As of September 2019, millions of European consumers will have to complete two factor authentication when making purchases online. Two factor authentication is designed to prove that the end consumer is who they say they are and to provide an extra layer of security for end consumers.
SCA requires the use of two independent sources of validation by selecting two out of three categories to ‘authorise’ a payment. Until an end consumer has been able to provide two of these forms of authentication, the payment will not complete.
The 3 categories are:
Something the end consumer knows
- Examples of knowledge would include Personal Identification Number (PIN), Username, Password or an answer to a Security Question
Something the end consumer owns
- Examples of possession would include Card, Mobile Phone, Security Token or Smart Watch
Something the end consumer is
- Examples of inherence would include Fingerprint, Voice Recognition, Hand Measurements or Eye Retinas
Where is SCA applicable?
Within Article 97 of SCA, it states that payment providers must use Strong Customer Authentication where a payer:
- Accesses it’s payment account online;
- Initiate an electronic payment transaction;
- Carries out any action through a remote channel which may imply a risk of payment fraud or other abuses.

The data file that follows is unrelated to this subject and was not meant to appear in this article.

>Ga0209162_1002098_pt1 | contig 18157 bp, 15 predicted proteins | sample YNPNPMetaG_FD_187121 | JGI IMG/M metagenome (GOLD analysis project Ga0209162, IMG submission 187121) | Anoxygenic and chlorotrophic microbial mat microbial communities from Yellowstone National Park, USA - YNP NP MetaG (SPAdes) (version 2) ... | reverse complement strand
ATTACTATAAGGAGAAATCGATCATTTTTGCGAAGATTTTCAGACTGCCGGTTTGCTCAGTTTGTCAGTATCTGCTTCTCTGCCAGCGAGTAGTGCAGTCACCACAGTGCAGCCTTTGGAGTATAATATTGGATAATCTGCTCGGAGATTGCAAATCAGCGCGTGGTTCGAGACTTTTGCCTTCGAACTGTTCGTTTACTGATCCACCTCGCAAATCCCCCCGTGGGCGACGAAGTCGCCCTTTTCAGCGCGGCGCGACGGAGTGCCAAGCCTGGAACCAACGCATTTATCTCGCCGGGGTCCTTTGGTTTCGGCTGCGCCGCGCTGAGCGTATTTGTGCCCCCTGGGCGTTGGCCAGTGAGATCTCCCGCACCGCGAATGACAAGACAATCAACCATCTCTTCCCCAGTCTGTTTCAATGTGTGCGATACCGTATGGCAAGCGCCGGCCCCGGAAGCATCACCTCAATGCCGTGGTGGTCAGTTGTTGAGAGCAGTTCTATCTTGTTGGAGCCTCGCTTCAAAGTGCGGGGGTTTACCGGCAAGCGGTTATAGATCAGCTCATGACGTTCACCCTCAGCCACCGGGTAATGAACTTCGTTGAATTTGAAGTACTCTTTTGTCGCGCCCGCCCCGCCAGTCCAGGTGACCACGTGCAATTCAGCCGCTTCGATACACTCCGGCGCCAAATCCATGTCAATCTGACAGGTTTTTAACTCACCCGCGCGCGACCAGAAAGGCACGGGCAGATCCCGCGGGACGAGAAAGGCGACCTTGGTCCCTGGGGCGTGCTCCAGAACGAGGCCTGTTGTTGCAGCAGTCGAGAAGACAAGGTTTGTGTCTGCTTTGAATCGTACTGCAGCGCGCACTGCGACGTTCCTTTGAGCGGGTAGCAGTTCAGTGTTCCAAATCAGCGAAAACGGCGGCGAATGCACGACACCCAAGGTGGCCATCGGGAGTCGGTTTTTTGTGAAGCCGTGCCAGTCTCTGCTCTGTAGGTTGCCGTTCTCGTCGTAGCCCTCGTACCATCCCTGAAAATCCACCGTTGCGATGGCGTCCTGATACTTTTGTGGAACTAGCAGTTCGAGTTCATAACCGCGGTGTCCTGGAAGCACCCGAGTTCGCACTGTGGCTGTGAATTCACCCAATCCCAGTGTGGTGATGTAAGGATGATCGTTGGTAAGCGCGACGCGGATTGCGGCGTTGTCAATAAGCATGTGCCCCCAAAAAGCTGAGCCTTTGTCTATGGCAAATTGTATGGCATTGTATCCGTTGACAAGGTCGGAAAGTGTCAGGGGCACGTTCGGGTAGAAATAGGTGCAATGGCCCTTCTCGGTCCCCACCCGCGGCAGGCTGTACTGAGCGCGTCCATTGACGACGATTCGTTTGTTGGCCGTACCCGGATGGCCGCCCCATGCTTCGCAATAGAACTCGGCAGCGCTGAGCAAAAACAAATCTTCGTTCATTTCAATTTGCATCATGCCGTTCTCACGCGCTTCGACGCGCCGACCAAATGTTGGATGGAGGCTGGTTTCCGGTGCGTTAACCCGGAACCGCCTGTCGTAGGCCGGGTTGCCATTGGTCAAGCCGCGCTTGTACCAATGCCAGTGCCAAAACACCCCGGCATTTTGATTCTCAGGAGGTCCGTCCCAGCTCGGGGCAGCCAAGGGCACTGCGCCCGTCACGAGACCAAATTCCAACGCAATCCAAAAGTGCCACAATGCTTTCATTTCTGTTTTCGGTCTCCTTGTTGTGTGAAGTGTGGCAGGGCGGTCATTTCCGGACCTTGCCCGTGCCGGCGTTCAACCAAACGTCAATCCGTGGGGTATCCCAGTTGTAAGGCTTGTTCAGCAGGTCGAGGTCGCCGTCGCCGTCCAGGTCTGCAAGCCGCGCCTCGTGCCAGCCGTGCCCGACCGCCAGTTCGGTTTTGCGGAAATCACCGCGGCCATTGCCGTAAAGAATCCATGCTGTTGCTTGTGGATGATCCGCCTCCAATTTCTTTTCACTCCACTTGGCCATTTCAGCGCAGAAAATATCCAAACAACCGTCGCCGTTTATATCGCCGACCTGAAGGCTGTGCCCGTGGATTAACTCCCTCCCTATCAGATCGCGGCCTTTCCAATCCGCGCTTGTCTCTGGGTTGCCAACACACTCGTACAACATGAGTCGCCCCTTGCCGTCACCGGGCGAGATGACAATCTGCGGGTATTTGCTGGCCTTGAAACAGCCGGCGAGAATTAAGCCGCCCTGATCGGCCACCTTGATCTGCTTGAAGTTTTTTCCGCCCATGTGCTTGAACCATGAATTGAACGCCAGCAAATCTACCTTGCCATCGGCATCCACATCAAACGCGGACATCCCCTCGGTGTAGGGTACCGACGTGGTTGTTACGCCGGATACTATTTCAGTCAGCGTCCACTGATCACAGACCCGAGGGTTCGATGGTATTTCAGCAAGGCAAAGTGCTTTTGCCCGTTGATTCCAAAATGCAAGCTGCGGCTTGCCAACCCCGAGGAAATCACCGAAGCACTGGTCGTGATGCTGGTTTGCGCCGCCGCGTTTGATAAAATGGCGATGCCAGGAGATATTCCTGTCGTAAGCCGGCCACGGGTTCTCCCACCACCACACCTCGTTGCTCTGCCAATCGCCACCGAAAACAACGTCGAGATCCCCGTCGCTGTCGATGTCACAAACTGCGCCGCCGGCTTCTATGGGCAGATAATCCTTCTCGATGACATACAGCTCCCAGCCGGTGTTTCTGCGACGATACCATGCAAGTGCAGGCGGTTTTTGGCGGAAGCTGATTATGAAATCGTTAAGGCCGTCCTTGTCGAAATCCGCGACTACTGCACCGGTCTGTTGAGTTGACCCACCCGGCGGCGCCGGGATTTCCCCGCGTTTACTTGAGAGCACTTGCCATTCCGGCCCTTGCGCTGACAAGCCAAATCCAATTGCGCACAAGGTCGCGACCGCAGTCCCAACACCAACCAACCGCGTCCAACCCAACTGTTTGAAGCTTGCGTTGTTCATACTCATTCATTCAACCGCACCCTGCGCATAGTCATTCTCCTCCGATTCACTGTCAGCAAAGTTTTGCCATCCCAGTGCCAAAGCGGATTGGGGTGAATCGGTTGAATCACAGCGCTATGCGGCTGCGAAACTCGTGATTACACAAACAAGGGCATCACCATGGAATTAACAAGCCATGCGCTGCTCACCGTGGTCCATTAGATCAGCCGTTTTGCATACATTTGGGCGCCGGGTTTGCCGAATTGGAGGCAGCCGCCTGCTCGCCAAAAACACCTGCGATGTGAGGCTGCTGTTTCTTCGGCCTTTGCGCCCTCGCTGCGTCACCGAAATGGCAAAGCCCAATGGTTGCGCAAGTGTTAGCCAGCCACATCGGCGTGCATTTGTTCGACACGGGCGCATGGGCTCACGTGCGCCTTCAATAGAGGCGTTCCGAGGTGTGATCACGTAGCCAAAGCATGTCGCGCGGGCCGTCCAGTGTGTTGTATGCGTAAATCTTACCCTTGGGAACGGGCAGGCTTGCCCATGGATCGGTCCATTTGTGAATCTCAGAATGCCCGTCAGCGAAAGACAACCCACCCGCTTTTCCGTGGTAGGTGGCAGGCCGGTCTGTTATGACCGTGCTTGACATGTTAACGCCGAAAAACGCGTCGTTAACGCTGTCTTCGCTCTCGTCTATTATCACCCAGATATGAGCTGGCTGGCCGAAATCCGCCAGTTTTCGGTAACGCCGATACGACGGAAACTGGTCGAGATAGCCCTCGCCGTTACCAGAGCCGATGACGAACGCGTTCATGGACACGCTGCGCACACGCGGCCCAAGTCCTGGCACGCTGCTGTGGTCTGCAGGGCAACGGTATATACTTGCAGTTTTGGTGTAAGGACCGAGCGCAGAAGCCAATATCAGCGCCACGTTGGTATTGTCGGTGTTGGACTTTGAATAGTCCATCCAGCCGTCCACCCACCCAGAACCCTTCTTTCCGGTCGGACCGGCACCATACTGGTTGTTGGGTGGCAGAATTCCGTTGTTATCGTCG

Card payments and bank transfers are most likely to be impacted by SCA and this is because card payments and payments to/from an online account are instant. This creates an increased risk of fraud and would breach consumer rights.
There are a multitude of other services that will be affected by Strong Customer Authentication including reoccurring payments. This means that subscription businesses, SaaS businesses and membership businesses will all need to prepare for the implementation of SCA in September 2019.
In relation to these reoccurring payments, SCA will only apply to the first payment in a series of reoccurring payments if the transaction is initiated by the end consumer. If the amount is the same thereafter, SCA is not applicable. However if the amount changes, SCA will apply.
With the exemption of standard Direct Debits, SCA will typically be required for the first payment when initiated by the merchant receiving the funds. When the subsequent payments are requested by the merchant and the collection is within a reasonable expectation of the end consumer, SCA will not apply.
As SCA is a European-wide requirement, it will be mandatory for any online transaction where both the business’ payment service provider and the end consumer’s bank or card provider are located within the European Economic Area (EEA). If one of these are located outside of Europe, there is still a requirement for the payment service provider in Europe to use ‘best efforts’ to apply SCA.